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Case Reports in Emergency Medicine
Volume 2014 (2014), Article ID 482531, 4 pages
Case Report

Histamine Poisoning from Ingestion of Fish or Scombroid Syndrome

1Anaesthesia and Intensive Care Unit, General Hospital “Pugliese-Ciaccio”, Viale Pio X, 88100 Catanzaro, Italy
2Emergency Medicine Unit, General Hospital “Pugliese-Ciaccio”, 88100 Catanzaro, Italy

Received 13 September 2014; Revised 18 November 2014; Accepted 18 November 2014; Published 7 December 2014

Academic Editor: William D. Grant

Copyright © 2014 Vincenzo Tortorella et al. This is an open access article distributed under the Creative Commons Attribution License, which permits unrestricted use, distribution, and reproduction in any medium, provided the original work is properly cited.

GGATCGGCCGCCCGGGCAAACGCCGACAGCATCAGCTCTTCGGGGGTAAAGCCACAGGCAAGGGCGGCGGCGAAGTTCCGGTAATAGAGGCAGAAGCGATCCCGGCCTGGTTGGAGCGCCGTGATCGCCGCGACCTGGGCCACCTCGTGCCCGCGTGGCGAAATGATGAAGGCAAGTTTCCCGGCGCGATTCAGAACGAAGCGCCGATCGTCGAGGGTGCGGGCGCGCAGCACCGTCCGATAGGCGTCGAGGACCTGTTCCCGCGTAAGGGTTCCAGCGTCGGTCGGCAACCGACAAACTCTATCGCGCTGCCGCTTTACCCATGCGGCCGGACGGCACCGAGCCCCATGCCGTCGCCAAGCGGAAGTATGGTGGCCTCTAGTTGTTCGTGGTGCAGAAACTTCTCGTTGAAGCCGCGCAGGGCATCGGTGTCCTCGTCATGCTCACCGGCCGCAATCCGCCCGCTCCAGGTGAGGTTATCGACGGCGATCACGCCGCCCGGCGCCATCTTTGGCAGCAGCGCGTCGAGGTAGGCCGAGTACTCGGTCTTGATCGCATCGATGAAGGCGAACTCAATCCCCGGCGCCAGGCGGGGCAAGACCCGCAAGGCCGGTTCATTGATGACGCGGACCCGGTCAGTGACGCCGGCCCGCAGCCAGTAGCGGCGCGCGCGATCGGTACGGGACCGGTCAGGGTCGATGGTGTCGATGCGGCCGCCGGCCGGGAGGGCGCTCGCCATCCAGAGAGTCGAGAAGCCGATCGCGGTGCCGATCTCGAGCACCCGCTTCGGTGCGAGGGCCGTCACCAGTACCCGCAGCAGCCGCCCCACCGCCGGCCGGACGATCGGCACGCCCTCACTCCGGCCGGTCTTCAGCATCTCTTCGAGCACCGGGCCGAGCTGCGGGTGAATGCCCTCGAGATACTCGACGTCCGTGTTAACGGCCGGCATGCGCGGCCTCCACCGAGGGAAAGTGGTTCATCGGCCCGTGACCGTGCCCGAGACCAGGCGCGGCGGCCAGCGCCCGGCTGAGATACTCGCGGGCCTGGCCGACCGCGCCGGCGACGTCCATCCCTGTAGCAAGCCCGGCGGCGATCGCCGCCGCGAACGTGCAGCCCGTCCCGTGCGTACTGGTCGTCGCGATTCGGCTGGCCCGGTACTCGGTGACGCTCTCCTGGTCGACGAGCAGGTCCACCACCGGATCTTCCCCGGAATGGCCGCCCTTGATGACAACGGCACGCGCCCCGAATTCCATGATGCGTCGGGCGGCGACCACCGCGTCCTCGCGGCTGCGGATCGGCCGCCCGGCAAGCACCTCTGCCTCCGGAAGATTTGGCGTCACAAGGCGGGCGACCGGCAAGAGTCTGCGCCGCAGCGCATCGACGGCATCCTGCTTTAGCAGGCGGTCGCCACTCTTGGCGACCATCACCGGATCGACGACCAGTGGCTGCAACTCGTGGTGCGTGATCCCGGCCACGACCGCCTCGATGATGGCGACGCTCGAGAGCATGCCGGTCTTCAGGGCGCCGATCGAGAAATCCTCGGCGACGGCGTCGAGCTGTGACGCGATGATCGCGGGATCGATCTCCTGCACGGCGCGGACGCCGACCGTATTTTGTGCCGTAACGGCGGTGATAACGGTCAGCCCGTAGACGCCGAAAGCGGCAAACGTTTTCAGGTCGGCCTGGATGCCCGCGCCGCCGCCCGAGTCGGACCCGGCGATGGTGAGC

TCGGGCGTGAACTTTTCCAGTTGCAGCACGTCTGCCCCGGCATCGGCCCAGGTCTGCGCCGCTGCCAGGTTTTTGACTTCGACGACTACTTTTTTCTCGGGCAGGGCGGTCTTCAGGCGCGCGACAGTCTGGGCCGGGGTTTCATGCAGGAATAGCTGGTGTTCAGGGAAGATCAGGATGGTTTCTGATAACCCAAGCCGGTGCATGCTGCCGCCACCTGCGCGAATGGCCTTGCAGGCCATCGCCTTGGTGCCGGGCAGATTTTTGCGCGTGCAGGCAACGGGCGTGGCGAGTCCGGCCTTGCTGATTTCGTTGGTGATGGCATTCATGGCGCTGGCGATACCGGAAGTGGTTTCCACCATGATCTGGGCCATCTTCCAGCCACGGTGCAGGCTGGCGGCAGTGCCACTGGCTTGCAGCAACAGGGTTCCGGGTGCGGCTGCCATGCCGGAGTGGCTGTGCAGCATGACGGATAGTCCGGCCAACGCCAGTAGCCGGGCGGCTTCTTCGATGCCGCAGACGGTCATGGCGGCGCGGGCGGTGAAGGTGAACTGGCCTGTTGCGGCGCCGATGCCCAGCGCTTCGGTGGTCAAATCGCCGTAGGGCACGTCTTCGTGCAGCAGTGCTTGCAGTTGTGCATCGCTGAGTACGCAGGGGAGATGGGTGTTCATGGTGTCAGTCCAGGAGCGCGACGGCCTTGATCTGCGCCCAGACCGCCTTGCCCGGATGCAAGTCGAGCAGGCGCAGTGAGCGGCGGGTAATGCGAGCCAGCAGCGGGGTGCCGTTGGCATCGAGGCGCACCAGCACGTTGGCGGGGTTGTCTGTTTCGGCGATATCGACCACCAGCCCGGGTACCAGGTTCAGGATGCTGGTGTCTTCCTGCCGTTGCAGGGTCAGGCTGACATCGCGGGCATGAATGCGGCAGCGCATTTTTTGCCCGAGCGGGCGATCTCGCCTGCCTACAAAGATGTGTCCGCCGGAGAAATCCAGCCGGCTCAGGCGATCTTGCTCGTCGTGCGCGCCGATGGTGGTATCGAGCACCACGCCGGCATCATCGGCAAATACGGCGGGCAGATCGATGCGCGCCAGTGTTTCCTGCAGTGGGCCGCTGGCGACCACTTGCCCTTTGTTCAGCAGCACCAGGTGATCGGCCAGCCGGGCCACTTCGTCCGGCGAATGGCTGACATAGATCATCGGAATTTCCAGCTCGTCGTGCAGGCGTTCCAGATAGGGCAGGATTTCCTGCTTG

The scombroid poisoning is due to the ingestion of poorly preserved fish (especially tuna, sardines, and mackerel) out of the cold chain. Under the influence of the proliferation of gram negative bacteria that occurs for heating, the histidine content in the muscle of the fish is converted into histamine, by the action of the enzyme histidine decarboxylase. If the histamine is ingested in large quantities, it causes an anaphylactoid reaction with a variety of symptoms from moderate to severe to life-threating. We will describe two cases that came under our observation after consuming a meal of bluefin tuna. The diagnosis of scombroid syndrome was made on the basis of the anamnestic data and the clinical one. The rapid resolution of the signs and symptoms after treatment with histamines H1-H2 receptor blockers confirmed the suspected diagnosis.